Or I could land another big job. Please mention my name if you know anybody in need of an experienced mid-level pixie duster with a loyal blog following.

5.04.2013

All Quiet at the Best Western Burbank

I started writing my first screenplay while literally under fire. At least that's the way it felt visiting Dubrovnik at the tail end of the civil war. Working as travel writer at the time, I was there with some well-meaning congressional sub-committee or another bent on helping the city re-build its tourism infrastructure just a tad prematurely. For one thing, once the Serbs bombed the power plant for what seemed to be sport, no electricity was to be had, not even at the finest hotel.

We toured shelled out castles and imploded museums, visiting shrapnel-riddled churches guarded by decapitated Jesuses. Daniel Day-Lewis, in his bravest performance ever, dodged sniper-fire -- along with snickers from battle-scarred locals judging him pretty goofy, under the circumstances -- to stage Hamlet on the ramparts. Seized by the tragicomedy of it all, I sat alone in a waterfront bar, turning the sweat-dampened pages of my reporter's notebook to scribble the bones of a classic wartime satire.

Yeah, not so fast.

All these many years later, just when I've finally regained the luxury of writing at home, my television set broke. I was thinking of cutting it off anyway to save on the cable bill, since I never watch anything but Jeopardy, Chopped and the live trial of some oversexed murderess who'll probably end up V-logging in hiding after the bombshell verdict. Disparate as my programming choices may seem, is each not the stuff of high drama?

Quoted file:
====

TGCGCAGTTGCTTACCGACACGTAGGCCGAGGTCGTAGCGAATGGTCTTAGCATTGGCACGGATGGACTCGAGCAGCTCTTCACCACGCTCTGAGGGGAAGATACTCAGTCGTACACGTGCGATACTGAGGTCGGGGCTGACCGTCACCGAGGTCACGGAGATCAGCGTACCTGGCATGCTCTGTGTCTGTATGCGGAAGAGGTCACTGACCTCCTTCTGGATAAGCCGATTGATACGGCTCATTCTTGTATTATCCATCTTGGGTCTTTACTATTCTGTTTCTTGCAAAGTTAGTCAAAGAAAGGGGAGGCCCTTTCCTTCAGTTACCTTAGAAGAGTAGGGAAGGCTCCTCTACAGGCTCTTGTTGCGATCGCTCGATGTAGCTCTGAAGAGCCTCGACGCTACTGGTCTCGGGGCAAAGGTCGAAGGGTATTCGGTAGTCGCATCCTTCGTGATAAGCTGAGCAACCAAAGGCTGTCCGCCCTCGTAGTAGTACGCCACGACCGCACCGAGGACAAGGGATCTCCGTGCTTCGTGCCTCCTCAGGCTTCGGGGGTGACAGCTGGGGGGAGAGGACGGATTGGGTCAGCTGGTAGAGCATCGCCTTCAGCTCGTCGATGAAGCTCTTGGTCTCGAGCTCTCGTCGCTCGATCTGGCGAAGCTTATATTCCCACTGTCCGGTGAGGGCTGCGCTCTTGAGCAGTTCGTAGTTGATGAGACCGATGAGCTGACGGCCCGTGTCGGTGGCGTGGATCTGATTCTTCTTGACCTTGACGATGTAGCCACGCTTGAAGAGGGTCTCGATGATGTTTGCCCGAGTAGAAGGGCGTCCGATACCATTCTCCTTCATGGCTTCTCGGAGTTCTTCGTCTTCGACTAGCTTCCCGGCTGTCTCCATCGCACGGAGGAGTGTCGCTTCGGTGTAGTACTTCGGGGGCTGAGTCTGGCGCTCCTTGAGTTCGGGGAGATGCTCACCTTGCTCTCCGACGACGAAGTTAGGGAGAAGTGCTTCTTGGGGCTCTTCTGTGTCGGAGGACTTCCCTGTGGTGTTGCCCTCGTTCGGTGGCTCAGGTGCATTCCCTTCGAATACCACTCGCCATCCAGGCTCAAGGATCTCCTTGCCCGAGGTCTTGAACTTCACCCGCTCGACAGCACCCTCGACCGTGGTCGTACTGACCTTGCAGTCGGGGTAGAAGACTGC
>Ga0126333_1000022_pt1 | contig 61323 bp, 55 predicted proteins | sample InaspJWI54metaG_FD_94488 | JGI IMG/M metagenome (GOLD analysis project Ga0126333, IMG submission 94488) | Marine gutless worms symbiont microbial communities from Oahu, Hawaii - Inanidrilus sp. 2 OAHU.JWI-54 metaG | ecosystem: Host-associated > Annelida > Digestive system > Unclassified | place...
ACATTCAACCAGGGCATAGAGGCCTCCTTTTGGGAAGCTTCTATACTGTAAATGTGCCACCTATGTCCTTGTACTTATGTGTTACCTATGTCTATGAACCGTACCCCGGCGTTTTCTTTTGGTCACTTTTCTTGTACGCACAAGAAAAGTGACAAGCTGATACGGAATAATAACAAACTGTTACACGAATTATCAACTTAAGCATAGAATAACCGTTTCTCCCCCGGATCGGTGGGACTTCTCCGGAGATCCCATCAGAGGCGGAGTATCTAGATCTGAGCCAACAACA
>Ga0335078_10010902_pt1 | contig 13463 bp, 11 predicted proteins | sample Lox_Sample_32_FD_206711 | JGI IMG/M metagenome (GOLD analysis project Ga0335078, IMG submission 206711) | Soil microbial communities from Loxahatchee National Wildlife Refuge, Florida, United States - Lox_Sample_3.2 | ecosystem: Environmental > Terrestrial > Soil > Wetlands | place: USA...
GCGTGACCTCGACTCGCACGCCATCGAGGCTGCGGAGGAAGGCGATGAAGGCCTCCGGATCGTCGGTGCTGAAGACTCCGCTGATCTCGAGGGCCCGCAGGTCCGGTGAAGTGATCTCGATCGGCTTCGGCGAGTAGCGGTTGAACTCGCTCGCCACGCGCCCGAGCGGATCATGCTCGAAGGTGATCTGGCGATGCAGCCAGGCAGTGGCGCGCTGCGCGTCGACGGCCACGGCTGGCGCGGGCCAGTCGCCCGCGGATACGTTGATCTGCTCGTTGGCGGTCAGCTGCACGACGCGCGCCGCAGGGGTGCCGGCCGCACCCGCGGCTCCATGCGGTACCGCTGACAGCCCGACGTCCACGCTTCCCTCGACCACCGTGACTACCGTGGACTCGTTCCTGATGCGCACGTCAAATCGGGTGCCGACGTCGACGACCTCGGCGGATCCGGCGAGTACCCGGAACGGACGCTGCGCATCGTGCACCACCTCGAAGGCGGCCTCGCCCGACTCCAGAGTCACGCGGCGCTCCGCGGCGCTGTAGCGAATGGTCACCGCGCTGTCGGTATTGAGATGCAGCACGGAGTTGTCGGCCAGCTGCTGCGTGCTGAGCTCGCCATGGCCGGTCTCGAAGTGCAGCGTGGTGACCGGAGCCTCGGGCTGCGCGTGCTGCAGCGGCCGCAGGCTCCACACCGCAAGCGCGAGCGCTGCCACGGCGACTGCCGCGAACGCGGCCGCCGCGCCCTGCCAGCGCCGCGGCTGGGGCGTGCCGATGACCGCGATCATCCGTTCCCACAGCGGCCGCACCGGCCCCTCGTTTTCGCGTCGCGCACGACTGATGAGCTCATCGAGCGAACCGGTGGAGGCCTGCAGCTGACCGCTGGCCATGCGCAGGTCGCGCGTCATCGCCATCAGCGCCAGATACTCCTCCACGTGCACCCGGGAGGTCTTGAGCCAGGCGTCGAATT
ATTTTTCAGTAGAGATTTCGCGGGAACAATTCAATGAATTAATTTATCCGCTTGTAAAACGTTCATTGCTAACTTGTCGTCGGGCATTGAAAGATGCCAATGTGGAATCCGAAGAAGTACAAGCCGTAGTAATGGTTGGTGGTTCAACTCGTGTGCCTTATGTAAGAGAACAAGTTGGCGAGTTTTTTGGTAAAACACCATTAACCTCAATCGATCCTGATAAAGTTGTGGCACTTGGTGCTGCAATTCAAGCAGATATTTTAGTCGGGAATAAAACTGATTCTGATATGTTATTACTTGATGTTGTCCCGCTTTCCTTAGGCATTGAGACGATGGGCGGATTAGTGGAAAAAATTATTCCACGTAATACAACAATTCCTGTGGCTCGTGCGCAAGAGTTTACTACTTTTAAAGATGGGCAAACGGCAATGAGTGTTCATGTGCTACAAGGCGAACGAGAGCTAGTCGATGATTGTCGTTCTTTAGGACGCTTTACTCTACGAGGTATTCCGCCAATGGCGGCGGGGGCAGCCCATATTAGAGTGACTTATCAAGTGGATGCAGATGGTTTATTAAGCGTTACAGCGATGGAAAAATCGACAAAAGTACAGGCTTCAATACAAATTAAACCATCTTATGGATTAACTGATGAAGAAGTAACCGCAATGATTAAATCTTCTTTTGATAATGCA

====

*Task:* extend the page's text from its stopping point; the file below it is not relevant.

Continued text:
Will the geek grab the cash? What about the chef who lost his finger in a head of escarole to save the family diner? Will the twat Tweet from the gallows?


Though I'm not at all sure how to go about my day without the most basic of creature comforts, the fact is comfort is anathema to the serious writer -- even an out-of-work Hollywood writer with the hard-won humility to use that term very loosely. The point is, if drama is born of conflict, why are we writers always fighting it tooth and nail?

“It is easy to write," goes the quote most often credited to Ernest Hemingway. "Just sit in front of your typewriter and bleed.” The fact that these words have been claimed by no less than fourteen subsequent writers should tell you something extra about the brutality of our ragtag little militia.

As with any battle the career soldier will somehow learn to survive, a bout of writing gets easier once the adrenaline kicks in.


There does come that magic moment, once I'm deep enough into a story, when the characters will capture my fingers and deliver the story on my behalf. I wouldn't say peace washes over the land, but there is detente. For now, anyway, I am where I'm supposed to be, doing what I'm supposed to be doing.

As for learning to live inside the green zone of my mind without surrendering to an onslaught of daily distractions, maybe I don't need a battalion of extraneous characters buzzing around the home front once I get  my own brigade of imaginary friends primed to come out and spar. All it takes to charge on alone into the unknown -- all it's ever taken, now that I think of it -- is feeling okay about turning my back on my real friends, past and future, along with the new husband I never married, the home we never bought and the family we never had.

Like I say, folks, war ain't pretty. War is war, war is hell and war happens for a reason, not the least of which is it makes the best movies.

Now if you'll excuse me, I'm off to write one of those here in the idyllic suburbs of Southern California. Right after I call the junkman to haul off the corpse of the dead TV -- and take a quick look online to see if we've got a verdict on the whack job with the boob job tearing up the airwaves.